Inspiring future computer scientists at CS Education Day
As the fall semester came to a close in December, teams of freshman computer science students gathered in Sibley Auditorium to present final programming projects. Everything went without a hitch—from the electronic maze solver dubbed “Mr. Maze” to a voice synthesizer that introduced itself with a joke, and then laughed at it.
Student presenters, all enrolled in Computer Science 10—“The Beauty and Joy of Computing”—were excited to show off their work. But the audience was even more enthusiastic.
“I didn’t know students could do those things with computers,” said Binita Dhital, a senior at Balboa High School in San Francisco. “I was surprised by that.”
Dhital was one of more than 300 high school students who visited Berkeley that day as part of Computer Science Education Week, a nationwide event to promote computing education and career opportunities for students at all levels. Founded in 2009, the event honors Grace Murray Hopper, a computer science pioneer who engineered new programming languages and developed standards for computer systems until her death in 1992.
At Berkeley, EECS faculty hosted CS Education Day by offering a full program of activities for high schoolers from around the Bay Area, some of whom had recently submitted their college applications. The morning included a short lesson in the making of an animated film, by the UC Berkeley Undergraduate Graphics Group, and a presentation about virtual environment design from Berkeley’s Teleimmersion Lab. Assistant Professor Pieter Abbeel introduced PR2, a robot he and his EECS students taught to fold towels. As Abbeel discussed the challenges of teaching computers how to learn, a student in the audience asked whether he thought machines could one day become more intelligent than people.
“There are multiple ways you can define intelligence,” Abbeel replied. “In your lifetime we will see robots in our households. Students here at Berkeley helped design surgical robots. But in terms of having a robot with feelings and emotions, that’s something we probably can’t do right now.”
Later in the morning, students crowded the auditorium’s small stage for a chance to give PR2 a high five.
“I didn’t know that robots could do those things,” said Alankrita Dayal, a sophomore at Fremont’s Mission San Jose High School. Dayal has studied Java, C++ and Photoshop and works with the Berkeley Foundation for Opportunities in Information Technology (BFOIT), which supports women and ethnic minorities to pursue computing education and careers.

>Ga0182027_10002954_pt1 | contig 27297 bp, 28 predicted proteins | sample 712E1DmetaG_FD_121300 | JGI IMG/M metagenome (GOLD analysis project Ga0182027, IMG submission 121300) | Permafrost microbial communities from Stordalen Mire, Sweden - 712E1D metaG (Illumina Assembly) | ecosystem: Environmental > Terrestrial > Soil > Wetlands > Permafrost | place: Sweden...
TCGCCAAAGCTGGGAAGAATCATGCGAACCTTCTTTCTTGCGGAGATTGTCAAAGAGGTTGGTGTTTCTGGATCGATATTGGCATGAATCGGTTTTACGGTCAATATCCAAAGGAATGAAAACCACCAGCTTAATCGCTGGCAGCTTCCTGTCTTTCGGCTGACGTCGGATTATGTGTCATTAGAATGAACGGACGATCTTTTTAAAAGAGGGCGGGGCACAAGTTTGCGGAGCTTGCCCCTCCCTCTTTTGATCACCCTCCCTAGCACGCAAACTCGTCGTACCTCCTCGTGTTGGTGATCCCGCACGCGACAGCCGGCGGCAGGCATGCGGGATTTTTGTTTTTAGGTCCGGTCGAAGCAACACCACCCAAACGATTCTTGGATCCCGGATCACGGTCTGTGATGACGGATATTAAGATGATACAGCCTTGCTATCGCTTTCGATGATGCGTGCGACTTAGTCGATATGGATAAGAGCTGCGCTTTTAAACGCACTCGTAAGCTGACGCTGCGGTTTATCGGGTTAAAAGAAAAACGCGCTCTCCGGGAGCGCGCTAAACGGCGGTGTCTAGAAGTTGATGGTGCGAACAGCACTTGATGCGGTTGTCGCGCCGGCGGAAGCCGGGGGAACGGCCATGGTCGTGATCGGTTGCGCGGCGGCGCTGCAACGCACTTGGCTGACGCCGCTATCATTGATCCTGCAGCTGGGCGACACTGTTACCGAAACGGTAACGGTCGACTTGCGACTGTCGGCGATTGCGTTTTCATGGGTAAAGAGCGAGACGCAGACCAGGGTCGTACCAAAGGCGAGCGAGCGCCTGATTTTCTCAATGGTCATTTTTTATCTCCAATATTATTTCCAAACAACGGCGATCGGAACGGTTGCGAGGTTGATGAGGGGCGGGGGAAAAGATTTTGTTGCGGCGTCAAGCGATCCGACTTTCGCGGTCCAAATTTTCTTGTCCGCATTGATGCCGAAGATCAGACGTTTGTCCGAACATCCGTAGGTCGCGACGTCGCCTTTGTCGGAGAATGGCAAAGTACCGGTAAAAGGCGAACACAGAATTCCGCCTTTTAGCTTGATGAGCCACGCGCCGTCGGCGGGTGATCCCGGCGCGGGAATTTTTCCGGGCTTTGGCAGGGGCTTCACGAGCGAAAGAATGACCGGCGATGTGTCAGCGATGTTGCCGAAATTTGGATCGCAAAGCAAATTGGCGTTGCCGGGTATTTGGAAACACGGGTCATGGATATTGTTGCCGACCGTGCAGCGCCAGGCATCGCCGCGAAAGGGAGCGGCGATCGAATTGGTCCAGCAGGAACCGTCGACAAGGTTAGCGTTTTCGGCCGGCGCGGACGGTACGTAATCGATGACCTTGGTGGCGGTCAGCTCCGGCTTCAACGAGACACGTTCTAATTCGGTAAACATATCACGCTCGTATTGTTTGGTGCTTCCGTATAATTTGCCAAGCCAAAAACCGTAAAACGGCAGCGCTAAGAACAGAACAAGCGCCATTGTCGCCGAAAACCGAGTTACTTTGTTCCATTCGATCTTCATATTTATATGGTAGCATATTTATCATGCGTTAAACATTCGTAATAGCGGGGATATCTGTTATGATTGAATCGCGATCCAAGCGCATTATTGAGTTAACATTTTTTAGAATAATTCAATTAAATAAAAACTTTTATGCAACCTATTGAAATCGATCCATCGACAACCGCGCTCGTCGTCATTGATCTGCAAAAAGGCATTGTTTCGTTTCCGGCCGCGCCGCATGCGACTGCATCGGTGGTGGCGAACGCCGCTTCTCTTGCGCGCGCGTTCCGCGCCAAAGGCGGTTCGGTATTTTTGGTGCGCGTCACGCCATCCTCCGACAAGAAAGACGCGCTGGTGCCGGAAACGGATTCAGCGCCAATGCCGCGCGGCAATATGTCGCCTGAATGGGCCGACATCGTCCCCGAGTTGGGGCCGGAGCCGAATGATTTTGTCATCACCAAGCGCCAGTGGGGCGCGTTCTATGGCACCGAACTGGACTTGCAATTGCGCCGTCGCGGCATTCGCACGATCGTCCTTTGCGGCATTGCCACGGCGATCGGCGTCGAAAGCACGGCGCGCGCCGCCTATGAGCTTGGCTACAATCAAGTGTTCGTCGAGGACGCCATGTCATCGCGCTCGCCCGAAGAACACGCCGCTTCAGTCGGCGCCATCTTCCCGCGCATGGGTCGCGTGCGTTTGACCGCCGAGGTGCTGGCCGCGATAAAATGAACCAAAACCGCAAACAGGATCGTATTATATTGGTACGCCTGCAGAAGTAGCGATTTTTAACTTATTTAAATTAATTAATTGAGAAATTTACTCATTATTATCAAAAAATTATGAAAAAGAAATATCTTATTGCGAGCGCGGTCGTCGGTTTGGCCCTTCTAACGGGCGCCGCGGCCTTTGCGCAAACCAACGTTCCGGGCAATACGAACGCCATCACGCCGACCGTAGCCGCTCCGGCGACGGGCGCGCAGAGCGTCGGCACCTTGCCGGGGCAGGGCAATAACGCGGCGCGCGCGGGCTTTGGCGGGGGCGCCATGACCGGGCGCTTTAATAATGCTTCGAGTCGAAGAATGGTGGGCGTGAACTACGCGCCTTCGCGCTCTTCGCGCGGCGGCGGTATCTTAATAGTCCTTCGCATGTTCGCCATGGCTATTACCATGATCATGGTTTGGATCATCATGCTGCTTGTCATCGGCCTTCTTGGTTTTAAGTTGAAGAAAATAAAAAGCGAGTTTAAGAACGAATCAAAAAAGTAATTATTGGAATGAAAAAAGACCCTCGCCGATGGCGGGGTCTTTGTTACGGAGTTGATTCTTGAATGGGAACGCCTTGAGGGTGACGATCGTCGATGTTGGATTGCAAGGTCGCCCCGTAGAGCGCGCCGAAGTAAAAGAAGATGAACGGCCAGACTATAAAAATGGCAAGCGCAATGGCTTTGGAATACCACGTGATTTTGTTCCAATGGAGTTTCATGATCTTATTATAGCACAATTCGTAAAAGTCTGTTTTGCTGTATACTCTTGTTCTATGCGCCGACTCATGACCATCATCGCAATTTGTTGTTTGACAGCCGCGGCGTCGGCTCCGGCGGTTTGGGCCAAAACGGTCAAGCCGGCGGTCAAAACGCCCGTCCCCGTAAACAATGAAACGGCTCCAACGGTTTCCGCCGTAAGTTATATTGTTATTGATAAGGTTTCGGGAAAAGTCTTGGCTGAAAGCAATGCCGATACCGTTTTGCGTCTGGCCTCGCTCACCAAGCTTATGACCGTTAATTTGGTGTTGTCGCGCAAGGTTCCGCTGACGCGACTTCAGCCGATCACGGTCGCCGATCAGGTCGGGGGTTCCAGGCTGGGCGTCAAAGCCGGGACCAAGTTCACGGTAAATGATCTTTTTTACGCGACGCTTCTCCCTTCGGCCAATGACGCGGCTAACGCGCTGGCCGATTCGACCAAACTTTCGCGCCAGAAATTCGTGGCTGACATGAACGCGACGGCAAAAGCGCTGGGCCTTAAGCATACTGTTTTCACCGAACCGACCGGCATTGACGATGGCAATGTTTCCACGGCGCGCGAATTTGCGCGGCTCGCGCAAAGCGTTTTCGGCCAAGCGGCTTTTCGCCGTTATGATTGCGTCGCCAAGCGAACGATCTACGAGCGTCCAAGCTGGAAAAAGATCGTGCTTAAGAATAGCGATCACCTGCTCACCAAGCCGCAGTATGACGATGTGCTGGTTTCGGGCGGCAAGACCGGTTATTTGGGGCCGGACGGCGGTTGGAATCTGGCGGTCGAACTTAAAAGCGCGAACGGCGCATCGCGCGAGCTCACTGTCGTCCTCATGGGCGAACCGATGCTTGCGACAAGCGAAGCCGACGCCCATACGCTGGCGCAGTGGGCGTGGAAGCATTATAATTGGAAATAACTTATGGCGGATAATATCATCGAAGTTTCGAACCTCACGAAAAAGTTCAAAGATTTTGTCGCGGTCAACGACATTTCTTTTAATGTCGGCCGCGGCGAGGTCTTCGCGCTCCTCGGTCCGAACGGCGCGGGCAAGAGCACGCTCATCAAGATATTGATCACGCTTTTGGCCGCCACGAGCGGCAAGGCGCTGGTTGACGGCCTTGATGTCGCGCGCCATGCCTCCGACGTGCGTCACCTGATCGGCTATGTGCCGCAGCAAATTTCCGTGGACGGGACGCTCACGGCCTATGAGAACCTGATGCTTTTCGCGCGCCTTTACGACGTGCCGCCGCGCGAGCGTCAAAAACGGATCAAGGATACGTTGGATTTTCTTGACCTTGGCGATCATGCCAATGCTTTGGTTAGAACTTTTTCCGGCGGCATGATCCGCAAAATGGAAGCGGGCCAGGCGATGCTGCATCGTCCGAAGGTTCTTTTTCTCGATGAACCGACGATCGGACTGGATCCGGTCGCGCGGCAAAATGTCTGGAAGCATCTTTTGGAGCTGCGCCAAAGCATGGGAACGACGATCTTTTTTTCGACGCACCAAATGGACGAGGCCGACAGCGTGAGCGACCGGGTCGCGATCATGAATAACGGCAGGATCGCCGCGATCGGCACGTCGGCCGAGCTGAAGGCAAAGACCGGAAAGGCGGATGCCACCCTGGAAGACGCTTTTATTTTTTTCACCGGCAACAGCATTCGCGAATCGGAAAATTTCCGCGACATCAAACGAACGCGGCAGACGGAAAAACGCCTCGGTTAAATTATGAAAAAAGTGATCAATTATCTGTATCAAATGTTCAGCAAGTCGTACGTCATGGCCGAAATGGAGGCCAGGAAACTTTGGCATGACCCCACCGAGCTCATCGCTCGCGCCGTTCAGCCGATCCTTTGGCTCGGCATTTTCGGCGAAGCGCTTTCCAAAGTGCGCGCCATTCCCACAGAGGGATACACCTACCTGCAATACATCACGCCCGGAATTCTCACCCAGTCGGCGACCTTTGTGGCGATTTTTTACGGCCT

Dayal’s high school offers opportunities to learn digital imaging and programming in Java, but not all high schools do. In general, high school educators need support to bring students beyond computer literacy and into learning computer science.
“Last year I began directing more attention toward high school computing programs,” said Dan Garcia (Ph.D.’00 EECS), who teaches Berkeley’s CS10 course and is active in a professional association of computer science educators. “I have really had my eyes opened to how much difference I can make by supporting computing teachers in high schools. High school is really where it’s at.”
By any measure, Cal’s second CS Education Day was a success, with busloads of students witnessing what undergraduates and graduate students in computing really do.
“I never thought that computer science students got to design robots and make movies,” said Binita Dhital, who moved to the United States three years ago from Nepal and has submitted her application to attend Berkeley in the fall. “It’s very exciting. These computers are fast and maybe better than the human mind.”
The day’s final activity gave students a chance to program in BYOB (Build Your Own Blocks), also called Snap. BYOB is a visual programming language developed at Berkeley. EECS graduate students led a series of sequential hands-on exercises to help the high schoolers get a feel for programming.
“For some of these kids, this event could really be the hook that encourages them to declare a computer science major in college,” said Michael Ferraro, a teacher at Balboa High who brought 28 students to Cal. “By the end of the day, these kids are all really excited.”